Josh Marshall

Josh Marshall is editor and publisher of TalkingPointsMemo.com.

Articles by Josh

Joe Wilson has just posted a piece at TPMCafe on whether the Post should do an internal inquiry into the Woodward matter as the Times did with Judy Miller. Hint: He's for it.

Rep Geoff Davis (R-KY) today on Rep. Murtha: "I think it's important to understand the political climate in which these shameful statements have been made. Ayman Zawahiri, Osama bin Laden's deputy, as well as Abu Musab Zarqawi, have made it quite clear in their internal propaganda that they cannot win unless they can drive the Americans out. And they know that they can't do that there, so they've brought the battlefield to the halls of Congress. And, frankly, the liberal leadership have put politics ahead of sound, fiscal and national security policy. And what they have done is cooperated with our enemies and are emboldening our enemies."

Remember Rep. Heather Wilson (R) of New Mexico?

She was the one who spent weeks early this year trying to use word games to bamboozle her constituents about what her position was on Social Security. (See this post from February when it finally occurred to me to try calling Wilson's press secretary from my new cell phone rather than my office number and -- voila! -- the guy who never seemed to be at the phone for days on end suddenly answered.)

Now she's got an opponent. And apparently she's a top-tier one, New Mexico AG Patricia Madrid.

Last week Roll Call said that "Wilson's outlook changed dramatically when state Attorney General Patricia Madrid (D) announced recently that she would run." And they put Wilson in the list of top ten most vulnerable members of the House.

Murtha on Cheney: "I like guys who've never been there that criticize us who've been there. I like that. I like guys who got five deferments and never been there and send people to war, and then don't like to hear suggestions about what needs to be done."

Mark Schmitt: "We're asking very traditional questions: Was information withheld? Was there deceit about the information? Those are the familiar Watergate/Iran-contra questions. But they overlook the Ideology of Information that the administration created. By this I mean the whole practice of evaluating all information going into the war not for its truth value, but for whether it promoted or hindered the administration's goal of being free to go to war. The President could have been given every bit of intelligence information available, and he and/or Cheney would have reached the same decision because they would have discarded, discounted, or disregarded most of it. Information that was Useful to that goal was put in one box, Not Useful put in another. Entire categories of information were assigned to the Not Useful box because their source was deemed an opponent of U.S. military action, or assumed to have some other motive."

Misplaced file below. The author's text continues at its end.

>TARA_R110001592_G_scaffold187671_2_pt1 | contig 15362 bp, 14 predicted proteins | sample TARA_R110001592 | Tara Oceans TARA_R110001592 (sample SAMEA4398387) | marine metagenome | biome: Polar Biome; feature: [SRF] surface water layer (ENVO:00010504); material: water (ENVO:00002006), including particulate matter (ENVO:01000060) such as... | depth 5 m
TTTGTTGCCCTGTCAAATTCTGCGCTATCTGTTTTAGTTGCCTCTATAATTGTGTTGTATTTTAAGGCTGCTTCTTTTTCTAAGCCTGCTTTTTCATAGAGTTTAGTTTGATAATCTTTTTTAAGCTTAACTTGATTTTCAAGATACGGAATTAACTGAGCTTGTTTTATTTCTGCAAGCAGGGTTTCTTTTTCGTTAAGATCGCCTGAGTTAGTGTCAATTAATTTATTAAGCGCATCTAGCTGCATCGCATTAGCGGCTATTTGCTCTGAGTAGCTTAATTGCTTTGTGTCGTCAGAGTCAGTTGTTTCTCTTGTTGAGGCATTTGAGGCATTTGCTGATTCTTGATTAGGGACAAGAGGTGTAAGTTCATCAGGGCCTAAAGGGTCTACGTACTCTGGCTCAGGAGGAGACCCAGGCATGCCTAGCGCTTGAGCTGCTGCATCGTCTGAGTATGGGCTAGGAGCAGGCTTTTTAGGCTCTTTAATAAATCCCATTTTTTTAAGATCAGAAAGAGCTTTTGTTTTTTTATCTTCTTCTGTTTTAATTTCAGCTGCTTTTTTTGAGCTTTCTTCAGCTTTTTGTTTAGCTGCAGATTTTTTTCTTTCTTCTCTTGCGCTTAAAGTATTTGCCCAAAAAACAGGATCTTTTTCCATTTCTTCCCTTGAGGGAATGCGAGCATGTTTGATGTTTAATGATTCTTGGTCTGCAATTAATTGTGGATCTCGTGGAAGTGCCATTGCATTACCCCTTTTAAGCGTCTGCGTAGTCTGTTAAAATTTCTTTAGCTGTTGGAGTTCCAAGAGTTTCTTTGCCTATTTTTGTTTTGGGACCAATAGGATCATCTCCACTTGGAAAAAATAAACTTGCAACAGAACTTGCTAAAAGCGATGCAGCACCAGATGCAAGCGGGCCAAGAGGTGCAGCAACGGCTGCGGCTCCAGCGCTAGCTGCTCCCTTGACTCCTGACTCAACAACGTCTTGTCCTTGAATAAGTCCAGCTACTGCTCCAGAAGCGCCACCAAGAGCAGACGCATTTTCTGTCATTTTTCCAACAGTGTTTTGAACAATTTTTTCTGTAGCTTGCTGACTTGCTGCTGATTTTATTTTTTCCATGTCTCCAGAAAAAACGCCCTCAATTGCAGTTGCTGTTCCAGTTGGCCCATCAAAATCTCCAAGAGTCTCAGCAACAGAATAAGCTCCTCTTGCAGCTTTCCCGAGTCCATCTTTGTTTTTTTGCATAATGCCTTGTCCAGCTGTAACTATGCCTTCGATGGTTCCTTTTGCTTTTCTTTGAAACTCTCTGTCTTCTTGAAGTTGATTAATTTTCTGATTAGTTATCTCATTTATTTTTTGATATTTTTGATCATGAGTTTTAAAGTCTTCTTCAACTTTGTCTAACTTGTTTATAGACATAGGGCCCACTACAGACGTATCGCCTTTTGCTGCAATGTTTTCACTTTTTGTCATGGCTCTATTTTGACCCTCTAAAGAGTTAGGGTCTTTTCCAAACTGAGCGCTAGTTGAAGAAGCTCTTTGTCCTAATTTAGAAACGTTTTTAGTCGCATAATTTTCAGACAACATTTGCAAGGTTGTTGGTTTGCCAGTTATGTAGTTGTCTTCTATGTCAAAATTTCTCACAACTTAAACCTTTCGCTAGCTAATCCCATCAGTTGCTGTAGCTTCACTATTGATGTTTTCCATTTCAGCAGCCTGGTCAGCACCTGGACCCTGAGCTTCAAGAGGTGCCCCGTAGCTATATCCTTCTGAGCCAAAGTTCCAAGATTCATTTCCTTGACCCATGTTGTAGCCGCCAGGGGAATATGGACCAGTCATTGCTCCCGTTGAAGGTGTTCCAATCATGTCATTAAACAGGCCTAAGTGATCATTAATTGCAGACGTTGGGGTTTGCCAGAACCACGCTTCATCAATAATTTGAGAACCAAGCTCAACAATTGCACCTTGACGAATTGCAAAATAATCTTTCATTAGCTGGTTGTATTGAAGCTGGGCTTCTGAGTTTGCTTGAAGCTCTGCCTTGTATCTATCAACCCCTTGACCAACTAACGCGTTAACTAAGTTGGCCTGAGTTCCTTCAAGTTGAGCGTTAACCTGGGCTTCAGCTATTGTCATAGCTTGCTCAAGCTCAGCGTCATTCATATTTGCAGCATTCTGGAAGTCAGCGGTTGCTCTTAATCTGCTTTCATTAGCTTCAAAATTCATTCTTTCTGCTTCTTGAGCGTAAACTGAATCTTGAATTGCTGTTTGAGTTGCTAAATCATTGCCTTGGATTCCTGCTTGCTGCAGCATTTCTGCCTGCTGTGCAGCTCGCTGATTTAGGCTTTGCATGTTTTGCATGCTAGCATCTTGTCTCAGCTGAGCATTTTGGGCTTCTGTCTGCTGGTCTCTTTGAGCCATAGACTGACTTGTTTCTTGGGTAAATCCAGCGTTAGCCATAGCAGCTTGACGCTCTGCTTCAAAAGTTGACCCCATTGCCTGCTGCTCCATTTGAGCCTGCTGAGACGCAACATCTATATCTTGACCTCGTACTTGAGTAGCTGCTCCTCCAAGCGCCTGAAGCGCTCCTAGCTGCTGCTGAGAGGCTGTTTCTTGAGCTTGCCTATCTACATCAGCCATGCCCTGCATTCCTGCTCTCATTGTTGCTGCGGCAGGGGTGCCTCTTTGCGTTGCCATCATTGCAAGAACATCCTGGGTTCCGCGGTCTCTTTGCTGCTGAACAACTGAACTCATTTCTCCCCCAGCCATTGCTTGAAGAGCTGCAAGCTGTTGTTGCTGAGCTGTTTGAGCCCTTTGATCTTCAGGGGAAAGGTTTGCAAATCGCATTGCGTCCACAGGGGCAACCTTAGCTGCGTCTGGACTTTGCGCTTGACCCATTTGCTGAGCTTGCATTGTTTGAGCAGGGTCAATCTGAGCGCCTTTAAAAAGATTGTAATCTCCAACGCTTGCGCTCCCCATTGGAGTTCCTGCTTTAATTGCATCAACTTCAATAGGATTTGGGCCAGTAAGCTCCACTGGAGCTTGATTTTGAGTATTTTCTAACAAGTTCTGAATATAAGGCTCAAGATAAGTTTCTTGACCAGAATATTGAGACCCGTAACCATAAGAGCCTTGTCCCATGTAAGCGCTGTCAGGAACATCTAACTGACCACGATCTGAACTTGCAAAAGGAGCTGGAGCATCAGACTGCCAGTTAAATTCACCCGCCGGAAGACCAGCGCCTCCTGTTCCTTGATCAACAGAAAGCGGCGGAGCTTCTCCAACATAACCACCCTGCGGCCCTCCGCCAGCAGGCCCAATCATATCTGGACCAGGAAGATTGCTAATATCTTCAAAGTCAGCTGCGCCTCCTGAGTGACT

House Republicans just had another legislative trainwreck this afternoon as they failed to pass another big spending bill because of defections by GOP moderates.

If you look in this AP story you find this ...

Twenty-two Republicans voted against the measure, many of them moderates who also are swing votes on the budget-cutting legislation.


The defeat upset Republican plans to finish up nearly all the spending bills before leaving for the Thanksgiving recess. Rep. Ralph Regula, R-Ohio, manager of the bill, said it may now get thrown into a year-end "omnibus" over which members have little control.

The point here is, who cares about this vote? Republicans control the body. So they can just stick this stuff back in the big omnibus bill at the end of the year when everything comes down to just one vote. Presumeably, then, these moderates will feel obliged to vote for the whole thing.

Doesn't this set these twenty-two moderates up for one of those juicy, 'I voted for it before I voted against it' moments?

Of course, it does.

And the same thing applies to the ANWR stuff from last week and a bunch of these other recent legislative defeats. Somebody needs to compile the lists of who these Reps are, what they voted against today and keep the list on hand to see if they vote for it later this year.

Roll Call (sub.req.) ...

The partisan spat over the veracity of testimony by oil company executives last week spilled over into personal barbs on the Senate floor Wednesday, with Sen. Ted Stevens (R-Alaska) accusing Senate Minority Whip Dick Durbin (D-Ill.) of impugning his character on the chamber floor.

“It’s been brought to my attention that the Senator from Illinois has unfairly maligned my character,” Stevens declared on the floor almost three hours after Durbin accused Stevens of making it easier for oil executives to lie to Congress about whether their companies were involved in closed-door energy policy meetings with Vice President Cheney in 2001.

How often do witnesses not get sworn in when they go before congressional committees?

Ivo Daalder explains what Rep. John Murtha's (D-PA) call today for a US military withdrawal from Iraq means and questions whether he's right.

There will be many such resources. But Knight-Ridder today has a good article summarizing and discussing several of the key falsehoods and distortions the president and his aides are now pressing on the public.